Supplements at the OlympicsSupplements at the Olympics
More Olympic teams and individual athletes are joining forces with supplement companies.
August 19, 2016
More Olympic teams than ever have signed sponsorship deals with supplement companies, Stat News reports in a post that’s leery of “unproven” supplements.
At least 14 Olympic sports federations overseas and in the United States, including USA Gymnastics and USA Track & Field, have recently signed sponsorship deals with the makers of dietary supplements. And, several hundred athletes heading to Rio from around the globe have endorsed shakes drinks and vitamins.
“We were just convinced that this is a very safe and effective option for athletes to enhance their health and their nutrition and their performance, ultimately,” said Chuck Menke, chief marketing officer for USA Triathlon, one of the U.S. national governing bodies that forged a partnership with Thorne Research, an Idaho-based manufacturer.
Deals between individual athletes and supp companies are on the rise as well. Herbalife, for example, is sponsoring more than 80 Olympians and Paralympians, approximately double the number it had during the London Olympics in 2012, according to Stat. Usana Health Sciences said it has deals with more than 70 Rio-bound athletes; Zoi Company said it was also providing “certified nondoping supplements to top Olympians.”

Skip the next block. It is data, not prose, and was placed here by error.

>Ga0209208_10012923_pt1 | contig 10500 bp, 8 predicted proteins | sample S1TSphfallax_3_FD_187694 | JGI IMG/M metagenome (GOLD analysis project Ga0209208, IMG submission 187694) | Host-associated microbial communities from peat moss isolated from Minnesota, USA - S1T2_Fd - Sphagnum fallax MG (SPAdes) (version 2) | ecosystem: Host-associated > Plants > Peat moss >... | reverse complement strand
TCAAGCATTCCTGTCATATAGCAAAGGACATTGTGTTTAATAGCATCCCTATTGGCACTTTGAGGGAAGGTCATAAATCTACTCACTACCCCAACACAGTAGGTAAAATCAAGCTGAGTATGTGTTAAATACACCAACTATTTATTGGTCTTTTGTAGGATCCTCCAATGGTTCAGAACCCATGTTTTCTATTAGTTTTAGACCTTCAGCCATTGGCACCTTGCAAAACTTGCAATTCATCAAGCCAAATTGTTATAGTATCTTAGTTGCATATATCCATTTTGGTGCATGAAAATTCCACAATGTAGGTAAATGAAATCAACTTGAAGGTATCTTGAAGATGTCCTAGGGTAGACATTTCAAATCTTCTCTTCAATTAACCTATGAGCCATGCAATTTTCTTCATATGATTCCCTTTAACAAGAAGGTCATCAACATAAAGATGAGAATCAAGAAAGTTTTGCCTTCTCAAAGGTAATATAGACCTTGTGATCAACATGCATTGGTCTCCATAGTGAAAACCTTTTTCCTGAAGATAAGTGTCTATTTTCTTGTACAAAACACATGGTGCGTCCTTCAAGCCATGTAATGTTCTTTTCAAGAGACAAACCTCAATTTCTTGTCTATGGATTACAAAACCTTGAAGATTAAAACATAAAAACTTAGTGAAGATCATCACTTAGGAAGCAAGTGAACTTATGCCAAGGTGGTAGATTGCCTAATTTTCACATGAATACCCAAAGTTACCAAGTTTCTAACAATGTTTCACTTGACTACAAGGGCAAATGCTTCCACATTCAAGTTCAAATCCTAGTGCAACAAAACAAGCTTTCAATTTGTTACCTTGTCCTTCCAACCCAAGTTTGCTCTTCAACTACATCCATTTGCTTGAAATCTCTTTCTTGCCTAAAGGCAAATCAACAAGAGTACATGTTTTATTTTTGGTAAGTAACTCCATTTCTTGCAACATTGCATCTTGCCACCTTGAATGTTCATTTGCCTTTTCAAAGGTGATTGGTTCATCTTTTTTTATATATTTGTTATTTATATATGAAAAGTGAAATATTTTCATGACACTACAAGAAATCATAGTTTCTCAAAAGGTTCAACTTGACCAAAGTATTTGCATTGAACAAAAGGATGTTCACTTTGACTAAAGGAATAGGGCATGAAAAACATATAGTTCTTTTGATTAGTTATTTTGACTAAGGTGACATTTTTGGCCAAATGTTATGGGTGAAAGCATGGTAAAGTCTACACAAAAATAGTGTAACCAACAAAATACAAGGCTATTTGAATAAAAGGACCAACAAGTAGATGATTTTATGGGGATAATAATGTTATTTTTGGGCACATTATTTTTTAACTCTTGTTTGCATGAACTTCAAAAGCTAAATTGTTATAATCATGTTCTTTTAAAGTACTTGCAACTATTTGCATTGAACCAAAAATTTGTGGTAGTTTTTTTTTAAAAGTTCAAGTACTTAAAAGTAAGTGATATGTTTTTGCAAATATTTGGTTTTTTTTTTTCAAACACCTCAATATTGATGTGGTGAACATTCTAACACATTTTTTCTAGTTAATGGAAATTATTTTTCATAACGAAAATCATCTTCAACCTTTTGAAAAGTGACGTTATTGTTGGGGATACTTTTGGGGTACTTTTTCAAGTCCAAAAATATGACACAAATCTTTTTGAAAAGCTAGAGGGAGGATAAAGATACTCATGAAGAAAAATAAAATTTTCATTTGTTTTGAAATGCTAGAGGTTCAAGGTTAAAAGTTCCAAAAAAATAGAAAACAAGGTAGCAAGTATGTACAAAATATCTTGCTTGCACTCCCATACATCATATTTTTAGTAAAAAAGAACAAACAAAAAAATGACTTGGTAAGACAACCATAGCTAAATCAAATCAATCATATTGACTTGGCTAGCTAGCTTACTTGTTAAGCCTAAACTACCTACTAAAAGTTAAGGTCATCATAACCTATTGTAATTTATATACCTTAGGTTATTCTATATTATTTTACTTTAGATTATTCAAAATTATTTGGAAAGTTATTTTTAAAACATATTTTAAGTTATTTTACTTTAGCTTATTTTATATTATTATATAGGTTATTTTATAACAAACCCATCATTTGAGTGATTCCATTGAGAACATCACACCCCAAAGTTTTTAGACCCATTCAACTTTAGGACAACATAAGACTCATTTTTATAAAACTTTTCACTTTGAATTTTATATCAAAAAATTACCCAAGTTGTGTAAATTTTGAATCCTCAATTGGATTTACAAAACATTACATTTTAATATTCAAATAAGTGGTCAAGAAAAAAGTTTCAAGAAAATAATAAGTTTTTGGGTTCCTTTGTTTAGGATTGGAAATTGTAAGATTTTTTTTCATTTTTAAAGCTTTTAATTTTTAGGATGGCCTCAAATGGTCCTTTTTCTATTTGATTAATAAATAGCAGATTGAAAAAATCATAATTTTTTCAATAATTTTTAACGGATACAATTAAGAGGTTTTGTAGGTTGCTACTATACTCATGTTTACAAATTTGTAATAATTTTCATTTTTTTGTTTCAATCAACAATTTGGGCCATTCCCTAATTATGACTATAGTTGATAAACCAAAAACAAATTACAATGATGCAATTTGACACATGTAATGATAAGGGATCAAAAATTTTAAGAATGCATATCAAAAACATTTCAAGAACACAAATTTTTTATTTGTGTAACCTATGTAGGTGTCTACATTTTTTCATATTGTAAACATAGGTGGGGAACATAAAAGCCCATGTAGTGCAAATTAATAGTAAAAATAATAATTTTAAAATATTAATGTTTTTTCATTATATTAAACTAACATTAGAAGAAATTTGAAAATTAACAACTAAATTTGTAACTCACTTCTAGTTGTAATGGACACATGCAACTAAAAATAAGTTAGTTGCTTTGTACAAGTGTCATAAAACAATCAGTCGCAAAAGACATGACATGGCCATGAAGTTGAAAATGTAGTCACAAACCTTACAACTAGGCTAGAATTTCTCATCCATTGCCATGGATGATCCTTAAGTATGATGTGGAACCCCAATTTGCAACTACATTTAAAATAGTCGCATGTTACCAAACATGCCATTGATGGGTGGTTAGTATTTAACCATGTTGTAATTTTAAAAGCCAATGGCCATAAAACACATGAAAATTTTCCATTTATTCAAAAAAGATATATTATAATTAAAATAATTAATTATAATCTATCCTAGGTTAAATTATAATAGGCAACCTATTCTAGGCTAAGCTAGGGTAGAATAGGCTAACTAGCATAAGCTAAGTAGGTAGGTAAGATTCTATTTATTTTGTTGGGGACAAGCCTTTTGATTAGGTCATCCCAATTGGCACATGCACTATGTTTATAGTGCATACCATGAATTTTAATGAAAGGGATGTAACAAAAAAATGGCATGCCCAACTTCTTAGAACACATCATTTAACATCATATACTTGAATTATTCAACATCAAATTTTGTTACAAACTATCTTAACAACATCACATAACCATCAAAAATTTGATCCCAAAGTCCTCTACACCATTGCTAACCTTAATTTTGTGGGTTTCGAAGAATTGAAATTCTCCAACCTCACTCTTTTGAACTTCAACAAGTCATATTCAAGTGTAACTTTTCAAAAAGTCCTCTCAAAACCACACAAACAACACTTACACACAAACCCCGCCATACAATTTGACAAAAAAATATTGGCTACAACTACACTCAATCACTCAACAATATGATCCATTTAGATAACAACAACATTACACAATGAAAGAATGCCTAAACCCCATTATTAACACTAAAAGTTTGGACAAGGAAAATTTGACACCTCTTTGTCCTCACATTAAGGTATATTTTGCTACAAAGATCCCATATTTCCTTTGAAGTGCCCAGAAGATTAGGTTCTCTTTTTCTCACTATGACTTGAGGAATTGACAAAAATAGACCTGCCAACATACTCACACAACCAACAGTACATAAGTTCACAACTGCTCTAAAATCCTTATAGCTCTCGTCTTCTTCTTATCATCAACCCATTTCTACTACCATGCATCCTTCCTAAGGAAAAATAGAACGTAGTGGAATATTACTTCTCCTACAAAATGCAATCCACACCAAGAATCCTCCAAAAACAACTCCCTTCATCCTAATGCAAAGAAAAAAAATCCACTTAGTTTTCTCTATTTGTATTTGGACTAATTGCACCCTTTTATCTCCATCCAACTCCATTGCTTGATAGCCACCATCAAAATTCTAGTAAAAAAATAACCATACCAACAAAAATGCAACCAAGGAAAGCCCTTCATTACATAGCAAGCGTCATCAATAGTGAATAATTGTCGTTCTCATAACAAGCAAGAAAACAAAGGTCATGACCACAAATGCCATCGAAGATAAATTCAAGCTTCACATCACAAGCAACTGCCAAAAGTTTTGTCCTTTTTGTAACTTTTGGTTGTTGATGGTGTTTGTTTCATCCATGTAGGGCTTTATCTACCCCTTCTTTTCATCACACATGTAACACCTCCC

The health news site highlights worried experts who fear that the deals will sway the public, especially teens, to try products that may not be safe or appropriate. They also note the risk athletes run of taking supplements that may inadvertently contain banned substances, as American swimmer Jessica Hardy did in 2008. Poised for the podium, she was DQ’d from the games and temporarily banned from her sport after she tested positive for a banned drug used to treat asthma and build muscle. She blamed a drink mix made by AdvoCare, with whom she had an endorsement deal.
You May Also Like